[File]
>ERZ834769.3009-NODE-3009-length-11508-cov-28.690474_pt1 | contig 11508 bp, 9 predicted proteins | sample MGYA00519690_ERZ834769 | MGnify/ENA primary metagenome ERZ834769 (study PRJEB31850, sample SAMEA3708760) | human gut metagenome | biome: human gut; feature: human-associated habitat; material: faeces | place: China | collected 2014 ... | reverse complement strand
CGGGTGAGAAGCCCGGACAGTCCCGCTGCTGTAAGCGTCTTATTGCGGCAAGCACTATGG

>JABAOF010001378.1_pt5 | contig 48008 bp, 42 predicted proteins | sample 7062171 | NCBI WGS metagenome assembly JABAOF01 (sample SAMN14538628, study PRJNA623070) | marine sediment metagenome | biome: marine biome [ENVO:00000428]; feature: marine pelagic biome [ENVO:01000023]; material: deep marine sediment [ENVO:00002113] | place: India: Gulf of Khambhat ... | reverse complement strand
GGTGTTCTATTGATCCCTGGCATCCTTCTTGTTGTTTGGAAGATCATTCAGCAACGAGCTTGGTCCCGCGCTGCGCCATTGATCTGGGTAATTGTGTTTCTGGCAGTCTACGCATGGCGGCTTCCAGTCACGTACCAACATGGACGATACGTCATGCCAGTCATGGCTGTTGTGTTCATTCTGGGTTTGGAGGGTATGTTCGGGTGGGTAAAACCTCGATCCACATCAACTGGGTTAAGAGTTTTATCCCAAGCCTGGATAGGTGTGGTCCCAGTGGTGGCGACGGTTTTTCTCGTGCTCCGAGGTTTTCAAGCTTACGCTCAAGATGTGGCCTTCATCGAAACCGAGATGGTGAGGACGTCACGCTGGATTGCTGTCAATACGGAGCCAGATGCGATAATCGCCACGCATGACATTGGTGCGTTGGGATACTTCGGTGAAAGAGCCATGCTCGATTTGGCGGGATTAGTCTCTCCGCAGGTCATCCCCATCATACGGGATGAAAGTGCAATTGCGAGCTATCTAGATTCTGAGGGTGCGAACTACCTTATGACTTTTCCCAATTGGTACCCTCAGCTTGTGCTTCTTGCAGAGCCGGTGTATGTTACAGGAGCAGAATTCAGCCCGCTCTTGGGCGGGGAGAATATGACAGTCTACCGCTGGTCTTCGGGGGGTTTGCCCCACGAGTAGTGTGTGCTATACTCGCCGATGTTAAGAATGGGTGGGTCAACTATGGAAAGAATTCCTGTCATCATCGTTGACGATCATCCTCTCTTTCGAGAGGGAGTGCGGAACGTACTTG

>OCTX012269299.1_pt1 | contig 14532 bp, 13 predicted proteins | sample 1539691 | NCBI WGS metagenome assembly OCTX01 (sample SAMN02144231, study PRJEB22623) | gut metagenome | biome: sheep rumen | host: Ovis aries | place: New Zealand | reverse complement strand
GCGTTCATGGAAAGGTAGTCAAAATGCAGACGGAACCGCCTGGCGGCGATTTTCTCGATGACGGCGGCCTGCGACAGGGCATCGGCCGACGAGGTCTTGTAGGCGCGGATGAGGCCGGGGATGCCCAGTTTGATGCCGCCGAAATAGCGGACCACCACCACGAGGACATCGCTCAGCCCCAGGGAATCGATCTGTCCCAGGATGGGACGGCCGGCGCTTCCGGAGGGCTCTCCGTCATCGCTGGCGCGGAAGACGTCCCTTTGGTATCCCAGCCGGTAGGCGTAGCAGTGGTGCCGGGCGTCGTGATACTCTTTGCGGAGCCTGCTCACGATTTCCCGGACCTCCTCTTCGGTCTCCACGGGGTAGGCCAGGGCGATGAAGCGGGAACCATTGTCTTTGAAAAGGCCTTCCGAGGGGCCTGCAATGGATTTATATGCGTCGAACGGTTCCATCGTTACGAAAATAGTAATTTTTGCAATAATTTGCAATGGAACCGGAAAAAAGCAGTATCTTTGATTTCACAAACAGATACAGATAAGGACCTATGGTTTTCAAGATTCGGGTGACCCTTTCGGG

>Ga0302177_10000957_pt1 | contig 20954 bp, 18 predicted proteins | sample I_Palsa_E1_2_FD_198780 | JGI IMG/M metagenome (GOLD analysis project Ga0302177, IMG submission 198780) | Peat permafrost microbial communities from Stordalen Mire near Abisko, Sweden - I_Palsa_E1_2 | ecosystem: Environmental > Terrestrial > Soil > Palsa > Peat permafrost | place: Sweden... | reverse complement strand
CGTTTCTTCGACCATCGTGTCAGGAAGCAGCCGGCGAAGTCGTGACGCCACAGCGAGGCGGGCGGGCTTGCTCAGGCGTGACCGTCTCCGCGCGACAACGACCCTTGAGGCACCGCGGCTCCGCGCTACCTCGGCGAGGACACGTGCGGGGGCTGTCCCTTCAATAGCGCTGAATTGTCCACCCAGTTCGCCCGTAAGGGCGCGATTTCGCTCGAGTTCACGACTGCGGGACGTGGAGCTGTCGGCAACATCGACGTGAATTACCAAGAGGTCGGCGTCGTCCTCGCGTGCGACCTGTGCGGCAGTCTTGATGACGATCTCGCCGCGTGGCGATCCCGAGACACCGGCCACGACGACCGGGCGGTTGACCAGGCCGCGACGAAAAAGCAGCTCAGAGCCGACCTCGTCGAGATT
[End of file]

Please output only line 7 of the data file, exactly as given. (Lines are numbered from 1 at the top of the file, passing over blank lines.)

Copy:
>Ga0302177_10000957_pt1 | contig 20954 bp, 18 predicted proteins | sample I_Palsa_E1_2_FD_198780 | JGI IMG/M metagenome (GOLD analysis project Ga0302177, IMG submission 198780) | Peat permafrost microbial communities from Stordalen Mire near Abisko, Sweden - I_Palsa_E1_2 | ecosystem: Environmental > Terrestrial > Soil > Palsa > Peat permafrost | place: Sweden... | reverse complement strand